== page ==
Canadian Consulting Engineer

Molybdenum mine planned for remote northern B.C.

April 10, 2006
By Canadian Consulting Engineer

A team of consulting engineers has been helping Adanac Moly Corporation prepare environmental and socio-economic im...

A team of consulting engineers has been helping Adanac Moly Corporation prepare environmental and socio-economic impact studies for the proposed Ruby Creek Molybdenum mine in remote northwestern B.C.
Molybdenum is a grey metallic element derived from molybdenite ore. It is used to produce steel and nickel, in alloys, electrodes and catalysts. It is also used to support filaments in electric lamps.
In March, Adanac was ordered to proceed with its application for an environmental assessment certificate with the B.C. government. The feasibility studies for the application involved Klohn Crippen Berger, who did the environmental and socio-economic impact assessment and tailings disposal facility. Golder Associates planned the pit and mine, Wardrop Engineering planned the processing plant, and SGS prepared plans for the comminution and flotation testwork.
First explored in 1905, the Ruby Creek area was staked in 1967 for Adanac. Their plans to develop the mine will affect a footprint of 843 hectares approximately 1,500 metres above sea level, located 39 kilometres by gravel road from the town of Atlin.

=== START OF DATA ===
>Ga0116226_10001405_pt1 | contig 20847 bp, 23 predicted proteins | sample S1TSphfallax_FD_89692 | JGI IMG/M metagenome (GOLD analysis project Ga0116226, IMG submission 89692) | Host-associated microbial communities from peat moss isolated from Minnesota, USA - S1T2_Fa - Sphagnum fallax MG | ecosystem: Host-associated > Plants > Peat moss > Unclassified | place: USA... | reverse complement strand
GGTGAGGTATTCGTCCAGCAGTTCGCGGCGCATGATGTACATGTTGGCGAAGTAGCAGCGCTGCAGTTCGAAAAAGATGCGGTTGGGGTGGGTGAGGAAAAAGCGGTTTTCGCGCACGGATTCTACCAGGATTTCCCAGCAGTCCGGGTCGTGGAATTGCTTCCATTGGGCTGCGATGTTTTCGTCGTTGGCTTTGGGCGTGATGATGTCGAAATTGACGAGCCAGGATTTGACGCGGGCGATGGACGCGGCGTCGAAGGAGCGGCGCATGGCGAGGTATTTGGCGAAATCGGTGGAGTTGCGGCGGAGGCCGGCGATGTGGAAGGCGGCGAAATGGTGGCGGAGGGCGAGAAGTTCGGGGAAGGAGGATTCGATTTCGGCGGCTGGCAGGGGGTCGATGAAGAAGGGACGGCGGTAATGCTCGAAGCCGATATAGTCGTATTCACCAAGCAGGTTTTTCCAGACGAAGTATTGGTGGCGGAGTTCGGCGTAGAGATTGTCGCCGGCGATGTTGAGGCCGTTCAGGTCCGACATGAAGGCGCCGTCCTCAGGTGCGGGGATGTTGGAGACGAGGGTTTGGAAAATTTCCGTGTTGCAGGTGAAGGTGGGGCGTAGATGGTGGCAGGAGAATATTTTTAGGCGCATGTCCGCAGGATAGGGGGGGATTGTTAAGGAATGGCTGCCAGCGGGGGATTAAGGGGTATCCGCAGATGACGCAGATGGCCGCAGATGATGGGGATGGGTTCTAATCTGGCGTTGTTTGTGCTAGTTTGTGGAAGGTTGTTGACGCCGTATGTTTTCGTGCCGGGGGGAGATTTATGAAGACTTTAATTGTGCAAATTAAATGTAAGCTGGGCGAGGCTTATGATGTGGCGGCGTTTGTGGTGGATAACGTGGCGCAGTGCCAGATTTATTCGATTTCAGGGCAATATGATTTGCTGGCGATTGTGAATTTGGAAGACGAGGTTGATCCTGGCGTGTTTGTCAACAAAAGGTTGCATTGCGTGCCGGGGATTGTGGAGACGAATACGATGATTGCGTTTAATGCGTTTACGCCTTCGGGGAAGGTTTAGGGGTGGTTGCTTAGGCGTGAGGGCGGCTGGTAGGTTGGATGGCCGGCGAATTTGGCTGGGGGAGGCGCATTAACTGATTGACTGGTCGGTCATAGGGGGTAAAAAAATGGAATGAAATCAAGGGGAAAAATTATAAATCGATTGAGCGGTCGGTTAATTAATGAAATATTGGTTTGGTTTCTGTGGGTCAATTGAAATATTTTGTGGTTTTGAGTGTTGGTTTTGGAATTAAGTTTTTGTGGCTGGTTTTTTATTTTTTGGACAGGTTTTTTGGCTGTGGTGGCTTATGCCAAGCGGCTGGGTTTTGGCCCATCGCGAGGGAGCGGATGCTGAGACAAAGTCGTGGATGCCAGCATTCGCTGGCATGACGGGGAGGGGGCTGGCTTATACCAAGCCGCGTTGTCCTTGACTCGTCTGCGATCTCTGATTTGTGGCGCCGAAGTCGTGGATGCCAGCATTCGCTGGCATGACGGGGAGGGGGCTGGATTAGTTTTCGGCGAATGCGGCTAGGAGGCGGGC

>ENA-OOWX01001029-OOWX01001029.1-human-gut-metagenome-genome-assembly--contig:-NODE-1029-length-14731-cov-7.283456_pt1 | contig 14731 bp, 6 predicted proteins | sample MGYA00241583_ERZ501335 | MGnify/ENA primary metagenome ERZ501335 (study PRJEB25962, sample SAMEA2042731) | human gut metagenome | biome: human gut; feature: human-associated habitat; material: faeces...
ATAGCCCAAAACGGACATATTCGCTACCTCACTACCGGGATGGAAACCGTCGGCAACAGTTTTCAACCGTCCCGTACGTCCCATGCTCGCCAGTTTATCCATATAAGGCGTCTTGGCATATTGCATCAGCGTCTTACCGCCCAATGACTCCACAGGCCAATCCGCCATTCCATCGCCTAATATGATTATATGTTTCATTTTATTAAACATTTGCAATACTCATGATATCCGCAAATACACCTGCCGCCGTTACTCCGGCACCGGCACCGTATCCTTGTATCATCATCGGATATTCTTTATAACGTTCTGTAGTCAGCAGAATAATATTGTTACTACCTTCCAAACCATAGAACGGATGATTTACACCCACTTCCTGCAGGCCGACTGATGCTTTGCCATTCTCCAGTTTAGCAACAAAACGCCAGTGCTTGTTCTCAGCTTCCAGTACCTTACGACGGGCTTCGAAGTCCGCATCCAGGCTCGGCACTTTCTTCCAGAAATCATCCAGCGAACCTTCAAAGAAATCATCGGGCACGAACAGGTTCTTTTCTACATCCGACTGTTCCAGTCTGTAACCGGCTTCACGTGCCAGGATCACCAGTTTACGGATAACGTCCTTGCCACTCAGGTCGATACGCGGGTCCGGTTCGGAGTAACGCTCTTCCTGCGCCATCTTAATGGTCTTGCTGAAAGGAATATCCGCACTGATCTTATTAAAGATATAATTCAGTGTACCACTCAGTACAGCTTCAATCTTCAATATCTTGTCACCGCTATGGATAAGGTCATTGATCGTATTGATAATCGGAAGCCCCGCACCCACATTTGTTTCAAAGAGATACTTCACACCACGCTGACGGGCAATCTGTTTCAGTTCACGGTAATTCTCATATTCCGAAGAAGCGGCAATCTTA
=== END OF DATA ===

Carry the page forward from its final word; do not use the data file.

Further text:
Estimated to cost $414 million, the mine is expected to be active for 20 years. It will process 20,000 tonnes of ore and produce 28 tonnes of molybdenite concentrate daily. The concentrate will be sent to the port of Skagway in Alaska for shipping.
Because the project could affect the lands and hunting habitat of the Taku River Tlingit First Nations, that community is intimately involved in the studies and public consultations for the mine, and will be submitting its own land use impact study to the B.C. government. The area is home to caribou, Stone’s Sheep, moose, grizzly bears and hoary marmots.
Among measures to mitigate the general environmental impacts, the mine is being designed to rely on fresh water supplied from wells, while diversion ditches will move clean water around the site downstream to Ruby Creek. Reclaimed water from the tailings disposal facility and from the open pit operations will supply water for the mill. All water on site will end up in the tailings disposal facility and be discharged downstream when conditions allow, primarily during the spring and fall high flow times.


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